Report of the Superintendent ... Showing the Progress of the Work

U.S. Government Printing Office, 1852

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Page 498 - That the successful reconnoissance of the western coast of the United States, from Monterey to Columbia river, and the preliminary survey of the entrance to the Columbia, accomplished under the most peculiar and extraordinary difficulties, while they are proofs of his unconquerable energy, determination, and skill, have forever identified the name of Wm. P. McArthur with the progress of the Republic in the West. 3. Resolved, That we most sincerely sympathize with the bereaved and afflicted family...
Page 14 - That all such reports shall, as speedily as may be, be laid before the Secretary of the Treasury; and, if such as to authorize the work without further legislation, he shall forthwith proceed with it: otherwise, such reports shall be laid befare Congress at the next ensuing session.
Page 413 - That hereafter in all new light-houses, and in all light-houses requiring new lighting apparatus, and in all light-houses as yet unsupplied with illuminating apparatus, the lens or Fresnel system shall be adopted, if, in the opinion of the Secretary of the Treasury, the public interest will be subserved thereby.
Page 490 - United States navy, assistant in the coast survey; and that, in his sudden and unexpected decease, the navy has lost one of its most gallant and accomplished officers, and the coast survey one of its most zealous and efficient laborers. 2.
Page 535 - Pot rock once removed, Hell Gate would be less dangerous by one-half, and the eddies, which are now the cause of half the difficulties, would in a measure disappear.
Page 413 - Stales, and make a general detailed report and programme to guide legislation in extending and improving our present system of construction, illumination, inspection, and superintendence: but no additional compensation shall be allowed any person serving on said board.
Page 121 - Whewell has stated, as the cause of the occurrence of these single day-tides ; a view which is confirmed by such examinations as I have been able to make of the hourly tidal observations at Fort Morgan, at the entrance of Mobile Bay. The interference in this case would be between the diurnal tidewave, which represents the diurnal inequality and the ordinary semi-diurnal wave, whether this wave has a regular progress along the coast independently of the semi-diurnal wave, as was at first supposed...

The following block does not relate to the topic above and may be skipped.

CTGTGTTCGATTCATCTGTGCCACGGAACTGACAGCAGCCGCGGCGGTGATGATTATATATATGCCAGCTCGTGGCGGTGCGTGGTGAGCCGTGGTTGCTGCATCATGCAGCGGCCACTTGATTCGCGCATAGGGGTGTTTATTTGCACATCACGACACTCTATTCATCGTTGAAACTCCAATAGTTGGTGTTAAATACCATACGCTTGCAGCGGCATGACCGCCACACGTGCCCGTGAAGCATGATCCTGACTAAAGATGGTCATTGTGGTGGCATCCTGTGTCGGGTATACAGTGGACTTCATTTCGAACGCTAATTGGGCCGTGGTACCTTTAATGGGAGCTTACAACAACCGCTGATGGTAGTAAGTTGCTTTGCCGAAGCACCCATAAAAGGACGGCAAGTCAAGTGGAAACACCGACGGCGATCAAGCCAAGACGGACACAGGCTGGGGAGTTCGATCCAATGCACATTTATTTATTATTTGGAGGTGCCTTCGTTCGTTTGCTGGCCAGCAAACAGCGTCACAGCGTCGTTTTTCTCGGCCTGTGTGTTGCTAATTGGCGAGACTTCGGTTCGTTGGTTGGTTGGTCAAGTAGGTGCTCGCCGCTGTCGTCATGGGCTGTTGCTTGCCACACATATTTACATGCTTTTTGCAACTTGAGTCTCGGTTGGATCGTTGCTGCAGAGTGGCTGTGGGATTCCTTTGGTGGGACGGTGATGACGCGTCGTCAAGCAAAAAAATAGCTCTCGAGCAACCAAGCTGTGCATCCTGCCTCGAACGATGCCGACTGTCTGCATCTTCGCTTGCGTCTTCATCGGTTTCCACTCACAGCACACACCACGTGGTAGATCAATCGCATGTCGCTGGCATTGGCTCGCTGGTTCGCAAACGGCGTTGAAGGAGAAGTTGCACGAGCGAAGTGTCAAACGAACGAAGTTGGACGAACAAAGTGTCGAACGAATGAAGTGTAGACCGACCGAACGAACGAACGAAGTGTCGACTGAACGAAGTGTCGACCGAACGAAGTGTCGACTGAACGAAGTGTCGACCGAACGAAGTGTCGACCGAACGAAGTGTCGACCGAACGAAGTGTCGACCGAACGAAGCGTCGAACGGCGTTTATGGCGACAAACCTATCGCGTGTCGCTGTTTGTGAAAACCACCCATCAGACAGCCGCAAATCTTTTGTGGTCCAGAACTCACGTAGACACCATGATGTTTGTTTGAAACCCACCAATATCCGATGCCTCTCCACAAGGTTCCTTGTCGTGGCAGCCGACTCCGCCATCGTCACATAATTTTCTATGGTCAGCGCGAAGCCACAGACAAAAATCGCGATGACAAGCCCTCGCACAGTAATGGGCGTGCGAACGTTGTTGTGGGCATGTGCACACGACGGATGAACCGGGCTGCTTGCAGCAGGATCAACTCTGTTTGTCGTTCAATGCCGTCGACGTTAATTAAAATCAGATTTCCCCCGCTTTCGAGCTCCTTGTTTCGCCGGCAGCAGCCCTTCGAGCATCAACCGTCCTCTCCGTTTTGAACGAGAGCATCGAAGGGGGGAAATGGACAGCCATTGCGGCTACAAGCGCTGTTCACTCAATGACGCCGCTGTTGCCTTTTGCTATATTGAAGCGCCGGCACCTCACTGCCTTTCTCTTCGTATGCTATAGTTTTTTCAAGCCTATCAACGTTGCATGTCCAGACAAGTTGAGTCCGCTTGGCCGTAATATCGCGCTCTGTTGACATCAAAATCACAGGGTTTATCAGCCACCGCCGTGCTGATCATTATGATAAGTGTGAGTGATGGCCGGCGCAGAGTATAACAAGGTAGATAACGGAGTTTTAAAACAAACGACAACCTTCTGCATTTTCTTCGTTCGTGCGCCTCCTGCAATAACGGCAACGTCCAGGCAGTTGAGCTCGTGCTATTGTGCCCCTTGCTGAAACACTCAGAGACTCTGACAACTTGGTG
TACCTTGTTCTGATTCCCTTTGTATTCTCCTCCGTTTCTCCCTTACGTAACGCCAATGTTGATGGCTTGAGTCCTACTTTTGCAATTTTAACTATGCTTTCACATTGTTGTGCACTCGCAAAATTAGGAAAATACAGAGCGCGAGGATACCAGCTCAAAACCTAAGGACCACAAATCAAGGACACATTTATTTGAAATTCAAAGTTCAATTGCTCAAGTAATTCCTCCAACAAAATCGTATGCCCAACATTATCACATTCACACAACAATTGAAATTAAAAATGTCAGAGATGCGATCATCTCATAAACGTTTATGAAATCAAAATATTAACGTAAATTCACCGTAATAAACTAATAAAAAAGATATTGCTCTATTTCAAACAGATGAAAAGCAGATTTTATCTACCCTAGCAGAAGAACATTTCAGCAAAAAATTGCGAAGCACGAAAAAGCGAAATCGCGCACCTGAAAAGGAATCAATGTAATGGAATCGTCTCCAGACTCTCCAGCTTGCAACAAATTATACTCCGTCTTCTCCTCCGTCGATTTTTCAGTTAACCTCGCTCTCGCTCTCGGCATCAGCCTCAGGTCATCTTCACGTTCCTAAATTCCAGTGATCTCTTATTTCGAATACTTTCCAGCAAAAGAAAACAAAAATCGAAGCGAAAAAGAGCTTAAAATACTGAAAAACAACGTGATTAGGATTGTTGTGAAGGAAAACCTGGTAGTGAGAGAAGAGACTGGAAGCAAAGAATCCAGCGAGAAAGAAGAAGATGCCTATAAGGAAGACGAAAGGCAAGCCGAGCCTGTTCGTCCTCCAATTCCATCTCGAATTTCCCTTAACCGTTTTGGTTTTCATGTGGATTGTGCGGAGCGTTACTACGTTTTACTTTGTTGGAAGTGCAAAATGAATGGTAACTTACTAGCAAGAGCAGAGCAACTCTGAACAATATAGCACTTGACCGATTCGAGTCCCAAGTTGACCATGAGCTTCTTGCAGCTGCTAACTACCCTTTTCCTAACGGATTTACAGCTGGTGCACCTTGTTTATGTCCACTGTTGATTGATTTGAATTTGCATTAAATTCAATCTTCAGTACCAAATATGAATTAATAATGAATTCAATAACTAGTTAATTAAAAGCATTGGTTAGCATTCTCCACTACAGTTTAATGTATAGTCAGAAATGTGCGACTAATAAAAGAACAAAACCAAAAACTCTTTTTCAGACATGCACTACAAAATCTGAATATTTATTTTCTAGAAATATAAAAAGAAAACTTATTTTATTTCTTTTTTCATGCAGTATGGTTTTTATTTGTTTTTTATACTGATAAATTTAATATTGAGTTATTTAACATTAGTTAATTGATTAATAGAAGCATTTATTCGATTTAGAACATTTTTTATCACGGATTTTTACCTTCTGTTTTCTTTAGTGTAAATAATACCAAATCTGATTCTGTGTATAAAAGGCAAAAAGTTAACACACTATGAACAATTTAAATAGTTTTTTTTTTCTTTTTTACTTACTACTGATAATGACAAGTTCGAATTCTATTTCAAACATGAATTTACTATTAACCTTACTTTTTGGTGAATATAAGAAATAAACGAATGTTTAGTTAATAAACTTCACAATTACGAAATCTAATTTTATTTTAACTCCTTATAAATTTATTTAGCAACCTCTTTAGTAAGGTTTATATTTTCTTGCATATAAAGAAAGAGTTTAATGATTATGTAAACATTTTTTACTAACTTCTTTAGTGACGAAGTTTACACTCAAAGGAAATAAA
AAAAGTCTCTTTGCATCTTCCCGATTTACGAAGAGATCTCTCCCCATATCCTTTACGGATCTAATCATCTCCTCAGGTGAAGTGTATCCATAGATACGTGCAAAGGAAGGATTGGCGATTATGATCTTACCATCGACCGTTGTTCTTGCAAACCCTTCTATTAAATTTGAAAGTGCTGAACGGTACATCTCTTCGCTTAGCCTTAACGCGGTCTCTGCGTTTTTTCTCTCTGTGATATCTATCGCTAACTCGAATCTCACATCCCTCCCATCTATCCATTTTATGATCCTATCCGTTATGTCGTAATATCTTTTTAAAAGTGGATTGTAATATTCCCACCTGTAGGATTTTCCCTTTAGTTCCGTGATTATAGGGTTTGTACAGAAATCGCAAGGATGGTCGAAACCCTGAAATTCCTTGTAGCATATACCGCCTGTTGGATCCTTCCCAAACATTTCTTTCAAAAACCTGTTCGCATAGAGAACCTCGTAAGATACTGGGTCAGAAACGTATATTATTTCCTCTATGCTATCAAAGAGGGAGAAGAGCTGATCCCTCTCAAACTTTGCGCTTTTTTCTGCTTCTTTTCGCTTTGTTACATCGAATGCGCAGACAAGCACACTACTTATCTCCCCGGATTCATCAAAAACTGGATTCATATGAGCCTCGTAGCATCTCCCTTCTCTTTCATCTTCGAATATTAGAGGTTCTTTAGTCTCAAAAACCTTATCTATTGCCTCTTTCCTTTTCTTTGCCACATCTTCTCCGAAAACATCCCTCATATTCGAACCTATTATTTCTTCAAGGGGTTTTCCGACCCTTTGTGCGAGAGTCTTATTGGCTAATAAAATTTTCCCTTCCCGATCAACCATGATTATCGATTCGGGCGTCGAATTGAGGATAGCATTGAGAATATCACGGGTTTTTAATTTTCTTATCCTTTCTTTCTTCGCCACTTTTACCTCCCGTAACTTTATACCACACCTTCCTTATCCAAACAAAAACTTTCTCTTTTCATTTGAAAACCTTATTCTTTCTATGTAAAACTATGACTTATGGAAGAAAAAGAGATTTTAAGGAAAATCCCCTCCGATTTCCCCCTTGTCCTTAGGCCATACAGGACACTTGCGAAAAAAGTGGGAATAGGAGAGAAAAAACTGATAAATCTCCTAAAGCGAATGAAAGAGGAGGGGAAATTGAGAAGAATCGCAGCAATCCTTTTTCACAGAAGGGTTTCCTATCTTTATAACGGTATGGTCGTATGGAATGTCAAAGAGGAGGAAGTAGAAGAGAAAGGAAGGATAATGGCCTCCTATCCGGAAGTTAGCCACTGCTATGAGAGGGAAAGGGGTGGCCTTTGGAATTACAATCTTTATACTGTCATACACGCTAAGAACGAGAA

Page 137 - ... made by worms. But however efficient these boring animals may be in preparing the coral stems for decay, there is yet another agent, perhaps still more destructive. We allude to the minute boring-sponges, which penetrate them in all directions, until they appear at last completely rotten throughout.
Page 439 - bank," opposite Beaufort harbor, is of the usual formation of this coast. It is mostly covered with a low pine, and mixed growth, and its average width is about half a mile ; the sand hills and ridges upon it are from 20 to 35 or 40 feet high, thus forming a good and sufficient shelter, from both wind and sea, to all vessels anchored inside the banks; the holding-ground is also good, as shown by the results of the hydrographical survey. The interior shores of the harbor are mostly, of marsh, grown...
Page 503 - ... considerable height of the point at which this light-house is to be placed induced me to withhold the report of Mr. Harrison, and any recommendation concerning it, until I had consulted him as to the probability of interference from fog. He reaffirms his opinion of the propriety of the site, after considering this objection. In recommending lights for the western coast, I have not advised that any of them be revolving lights, except in the case of Point Conception, conceiving that at present,...

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